• The success of these measures will depend on a quick, uncomplicated, and transparent process, as well as having clear responsible agencies that are easily accessible to the public.

Good communication done is half the battle won

One winning factor for many countries in their successful management of the COVID-19 pandemic is effective communication. Hyland-Wood et al. (2021) studied effective crisis communication by governments and summarized the following main points:

1. Communicate clearly and completely, especially directly to affected people to avoid confusion

such as what to do and what not to do.  Policies to harmoniously support all the government measures should be in place, and the messages, especially from the government,  should show clear directions, accurate, and without confusion.

2. Communicate information by experts to ensure credibility

for example, if it is a medical-related issue and would have a broad impact, scientists or medical personnel with credibility and expertise should give the press conference.

3. Communicate with empathy, sincerity, and honesty

such as showing an understanding of the problem and communicating compassionately with positive words.

4. Communicate about any uncertainties that may arise in the future

such as uncertain situations that may be unavoidable should be communicated to set the right expectations.

5. Communicate with listeners’ background and understanding in mind

so that the policies can be carried out effectively, for example, use simple examples to prevent confusion and misunderstanding.

6. Communicate with awareness of the socioeconomic diversity of the people

for example,  migrant workers, the elderly, or young people.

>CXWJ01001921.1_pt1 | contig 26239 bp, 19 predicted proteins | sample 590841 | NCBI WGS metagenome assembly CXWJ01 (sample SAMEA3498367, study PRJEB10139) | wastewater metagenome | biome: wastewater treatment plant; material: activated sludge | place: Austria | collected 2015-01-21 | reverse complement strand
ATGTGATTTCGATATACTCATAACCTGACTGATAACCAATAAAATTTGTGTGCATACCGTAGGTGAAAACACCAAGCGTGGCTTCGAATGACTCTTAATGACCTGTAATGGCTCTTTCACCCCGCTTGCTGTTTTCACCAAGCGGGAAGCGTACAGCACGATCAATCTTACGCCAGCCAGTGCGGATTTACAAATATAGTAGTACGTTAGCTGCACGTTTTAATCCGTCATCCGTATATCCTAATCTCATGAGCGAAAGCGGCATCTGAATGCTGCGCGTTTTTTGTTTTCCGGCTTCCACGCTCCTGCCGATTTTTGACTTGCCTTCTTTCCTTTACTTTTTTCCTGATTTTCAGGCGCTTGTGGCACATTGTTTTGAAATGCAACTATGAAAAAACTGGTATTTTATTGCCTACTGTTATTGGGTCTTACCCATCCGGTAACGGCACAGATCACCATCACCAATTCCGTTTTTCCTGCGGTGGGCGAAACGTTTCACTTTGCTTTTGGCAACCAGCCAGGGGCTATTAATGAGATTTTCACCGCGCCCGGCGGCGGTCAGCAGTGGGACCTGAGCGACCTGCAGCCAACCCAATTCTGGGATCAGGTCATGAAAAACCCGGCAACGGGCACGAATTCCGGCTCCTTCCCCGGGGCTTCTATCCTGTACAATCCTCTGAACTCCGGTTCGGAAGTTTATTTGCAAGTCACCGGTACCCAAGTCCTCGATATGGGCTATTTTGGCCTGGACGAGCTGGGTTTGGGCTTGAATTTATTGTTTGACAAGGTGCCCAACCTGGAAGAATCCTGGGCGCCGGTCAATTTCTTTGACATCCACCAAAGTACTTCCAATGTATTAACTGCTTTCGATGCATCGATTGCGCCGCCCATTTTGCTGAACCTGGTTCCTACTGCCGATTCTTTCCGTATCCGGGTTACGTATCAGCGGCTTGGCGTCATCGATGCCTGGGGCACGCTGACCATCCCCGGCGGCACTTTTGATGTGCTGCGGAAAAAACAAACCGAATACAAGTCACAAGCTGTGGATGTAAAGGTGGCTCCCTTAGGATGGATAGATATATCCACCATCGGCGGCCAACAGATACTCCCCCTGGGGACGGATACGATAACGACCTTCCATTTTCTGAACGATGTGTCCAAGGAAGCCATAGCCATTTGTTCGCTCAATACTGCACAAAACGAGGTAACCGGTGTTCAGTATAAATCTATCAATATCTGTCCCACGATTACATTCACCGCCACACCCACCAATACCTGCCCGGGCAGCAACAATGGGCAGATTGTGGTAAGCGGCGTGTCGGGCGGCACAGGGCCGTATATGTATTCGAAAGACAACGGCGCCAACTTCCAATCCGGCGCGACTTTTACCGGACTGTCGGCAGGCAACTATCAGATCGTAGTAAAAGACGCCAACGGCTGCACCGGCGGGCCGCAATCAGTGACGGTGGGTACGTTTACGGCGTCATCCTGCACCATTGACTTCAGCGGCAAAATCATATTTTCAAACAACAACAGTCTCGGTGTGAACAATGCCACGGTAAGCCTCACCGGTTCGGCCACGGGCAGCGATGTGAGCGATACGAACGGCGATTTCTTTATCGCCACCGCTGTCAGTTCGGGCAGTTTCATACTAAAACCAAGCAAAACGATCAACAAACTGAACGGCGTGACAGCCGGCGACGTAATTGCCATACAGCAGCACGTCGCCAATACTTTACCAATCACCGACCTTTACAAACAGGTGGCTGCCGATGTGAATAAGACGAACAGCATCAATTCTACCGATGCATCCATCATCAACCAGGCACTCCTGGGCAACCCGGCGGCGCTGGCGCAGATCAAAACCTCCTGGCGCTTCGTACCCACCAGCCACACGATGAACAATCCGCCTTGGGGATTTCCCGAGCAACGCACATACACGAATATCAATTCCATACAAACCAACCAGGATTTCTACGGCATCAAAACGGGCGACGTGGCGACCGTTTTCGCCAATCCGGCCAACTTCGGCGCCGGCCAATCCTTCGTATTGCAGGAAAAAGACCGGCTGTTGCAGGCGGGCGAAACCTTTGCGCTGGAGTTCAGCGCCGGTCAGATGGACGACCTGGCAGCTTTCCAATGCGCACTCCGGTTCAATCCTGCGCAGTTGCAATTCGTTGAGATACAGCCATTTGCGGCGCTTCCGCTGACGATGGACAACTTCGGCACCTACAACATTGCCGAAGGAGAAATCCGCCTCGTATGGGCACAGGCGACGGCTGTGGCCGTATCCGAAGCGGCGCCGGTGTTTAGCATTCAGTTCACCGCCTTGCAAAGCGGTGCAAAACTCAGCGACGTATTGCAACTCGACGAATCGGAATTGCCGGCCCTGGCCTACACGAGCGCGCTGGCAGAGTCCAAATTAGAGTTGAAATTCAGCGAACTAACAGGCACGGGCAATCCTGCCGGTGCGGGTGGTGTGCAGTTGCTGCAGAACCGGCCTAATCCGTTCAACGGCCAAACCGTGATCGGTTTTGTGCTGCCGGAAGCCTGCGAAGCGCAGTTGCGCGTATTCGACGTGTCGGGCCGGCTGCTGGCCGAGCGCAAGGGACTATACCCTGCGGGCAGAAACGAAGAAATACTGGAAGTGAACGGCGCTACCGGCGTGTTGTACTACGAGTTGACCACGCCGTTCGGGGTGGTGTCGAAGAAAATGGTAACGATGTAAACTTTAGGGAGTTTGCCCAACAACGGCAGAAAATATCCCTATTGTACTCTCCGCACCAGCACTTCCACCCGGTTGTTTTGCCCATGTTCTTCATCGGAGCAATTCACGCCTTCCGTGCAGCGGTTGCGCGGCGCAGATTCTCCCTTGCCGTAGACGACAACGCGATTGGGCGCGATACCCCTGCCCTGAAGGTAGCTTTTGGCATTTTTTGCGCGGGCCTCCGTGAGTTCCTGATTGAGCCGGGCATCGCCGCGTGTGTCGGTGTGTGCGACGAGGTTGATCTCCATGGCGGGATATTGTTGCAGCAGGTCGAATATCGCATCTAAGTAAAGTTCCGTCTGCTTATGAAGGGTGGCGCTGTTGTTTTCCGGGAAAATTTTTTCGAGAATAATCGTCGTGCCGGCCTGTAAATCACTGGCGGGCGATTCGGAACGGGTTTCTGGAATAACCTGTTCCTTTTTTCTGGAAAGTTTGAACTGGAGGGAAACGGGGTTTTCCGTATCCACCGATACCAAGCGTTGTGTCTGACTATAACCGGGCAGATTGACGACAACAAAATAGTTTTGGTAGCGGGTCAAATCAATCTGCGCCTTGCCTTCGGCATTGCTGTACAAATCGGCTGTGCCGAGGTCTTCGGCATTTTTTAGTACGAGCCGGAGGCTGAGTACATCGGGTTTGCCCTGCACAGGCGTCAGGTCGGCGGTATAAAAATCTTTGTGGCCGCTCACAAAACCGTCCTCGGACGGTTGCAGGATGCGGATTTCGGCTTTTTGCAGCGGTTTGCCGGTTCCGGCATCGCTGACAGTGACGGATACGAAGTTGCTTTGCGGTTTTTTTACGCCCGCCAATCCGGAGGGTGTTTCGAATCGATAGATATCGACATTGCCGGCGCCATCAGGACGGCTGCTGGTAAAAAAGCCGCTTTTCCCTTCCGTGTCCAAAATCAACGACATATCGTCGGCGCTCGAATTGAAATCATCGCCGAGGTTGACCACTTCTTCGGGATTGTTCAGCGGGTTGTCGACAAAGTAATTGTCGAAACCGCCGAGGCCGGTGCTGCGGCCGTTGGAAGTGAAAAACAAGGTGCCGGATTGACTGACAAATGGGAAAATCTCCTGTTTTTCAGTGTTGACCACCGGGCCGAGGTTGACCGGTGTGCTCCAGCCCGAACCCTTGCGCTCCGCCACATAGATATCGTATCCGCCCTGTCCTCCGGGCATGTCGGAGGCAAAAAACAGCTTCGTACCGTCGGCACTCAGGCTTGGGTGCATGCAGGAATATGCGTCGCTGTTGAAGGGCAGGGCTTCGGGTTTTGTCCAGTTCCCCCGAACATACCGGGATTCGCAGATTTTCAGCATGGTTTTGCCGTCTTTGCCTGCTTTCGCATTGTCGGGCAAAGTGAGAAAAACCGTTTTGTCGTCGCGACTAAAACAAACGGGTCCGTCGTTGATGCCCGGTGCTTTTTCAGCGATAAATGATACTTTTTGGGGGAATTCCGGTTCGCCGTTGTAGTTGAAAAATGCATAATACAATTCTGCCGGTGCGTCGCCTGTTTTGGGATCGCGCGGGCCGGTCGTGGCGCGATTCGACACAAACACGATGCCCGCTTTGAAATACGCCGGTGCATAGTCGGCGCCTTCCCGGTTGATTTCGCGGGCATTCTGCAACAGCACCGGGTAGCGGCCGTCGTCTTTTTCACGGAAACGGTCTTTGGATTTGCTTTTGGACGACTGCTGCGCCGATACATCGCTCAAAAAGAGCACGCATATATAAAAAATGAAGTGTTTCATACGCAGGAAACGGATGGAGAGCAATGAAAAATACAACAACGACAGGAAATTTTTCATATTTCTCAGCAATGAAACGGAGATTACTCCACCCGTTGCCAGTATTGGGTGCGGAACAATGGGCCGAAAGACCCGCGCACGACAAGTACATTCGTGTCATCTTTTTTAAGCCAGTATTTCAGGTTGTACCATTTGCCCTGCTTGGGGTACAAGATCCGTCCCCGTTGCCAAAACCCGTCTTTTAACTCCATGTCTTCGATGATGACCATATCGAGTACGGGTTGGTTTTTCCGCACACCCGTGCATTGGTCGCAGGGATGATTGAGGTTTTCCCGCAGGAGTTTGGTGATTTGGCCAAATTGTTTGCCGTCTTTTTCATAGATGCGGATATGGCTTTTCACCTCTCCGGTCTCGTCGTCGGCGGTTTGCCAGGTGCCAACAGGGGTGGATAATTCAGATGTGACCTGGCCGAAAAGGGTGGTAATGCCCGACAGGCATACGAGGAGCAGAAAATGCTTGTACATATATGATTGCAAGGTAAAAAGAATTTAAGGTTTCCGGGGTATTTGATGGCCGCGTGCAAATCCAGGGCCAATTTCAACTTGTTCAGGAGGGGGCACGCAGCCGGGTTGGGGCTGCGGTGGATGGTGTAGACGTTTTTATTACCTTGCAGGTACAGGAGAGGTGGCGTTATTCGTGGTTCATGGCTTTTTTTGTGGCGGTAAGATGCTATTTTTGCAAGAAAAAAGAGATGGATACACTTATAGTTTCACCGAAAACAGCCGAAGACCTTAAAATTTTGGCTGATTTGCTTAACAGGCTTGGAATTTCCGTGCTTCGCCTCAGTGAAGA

7. Communicate proactively to counteract false information

by providing accurate information, and seriously prosecute those who provide false information.

The government must recognize the importance of clear communication especially about policies that must have clear countermeasures for those affected. The IMF article (2020) showed that public awareness of the crisis helps people to be more aware and increase precautions, reduce mobility and cooperate more with the measures. This will have a positive effect on reducing the spread of the pandemic. Therefore, presenting the news that is true even if it causes fear, because fear of the truth is a good thing, shouldn’t be banned.  The government should expedite the search for vaccines so that Thai people can all get vaccinated. Having any vaccine to reduce the mortality rate is definitely better than none.


Hyland-Wood, B., Gardner, J., Leask, J. et al. Toward effective government communication strategies in the era of COVID-19. HumanitSocSciCommun8, 30 (2021). https://doi.org/10.1057/s41599-020-00701-w

Caselli, F., Grigoli, F., Lian, W., &Sandri, D. (2020). “Chapter 2 The Great Lockdown: Dissecting the Economic Effects”. In World Economic Outlook, October 2020. USA: International Monetary Fund. Retrieved Jul 19, 2021, from https://www.elibrary.imf.org/view/books/081/29296-9781513556055-en/ch002.xml

The sense of kinship and warmth found in the Chula community is priceless and a treasure worth keeping.

Prof. Dr. Pornanong Aramwit Faculty of Pharmaceutical Sciences, Chulalongkorn University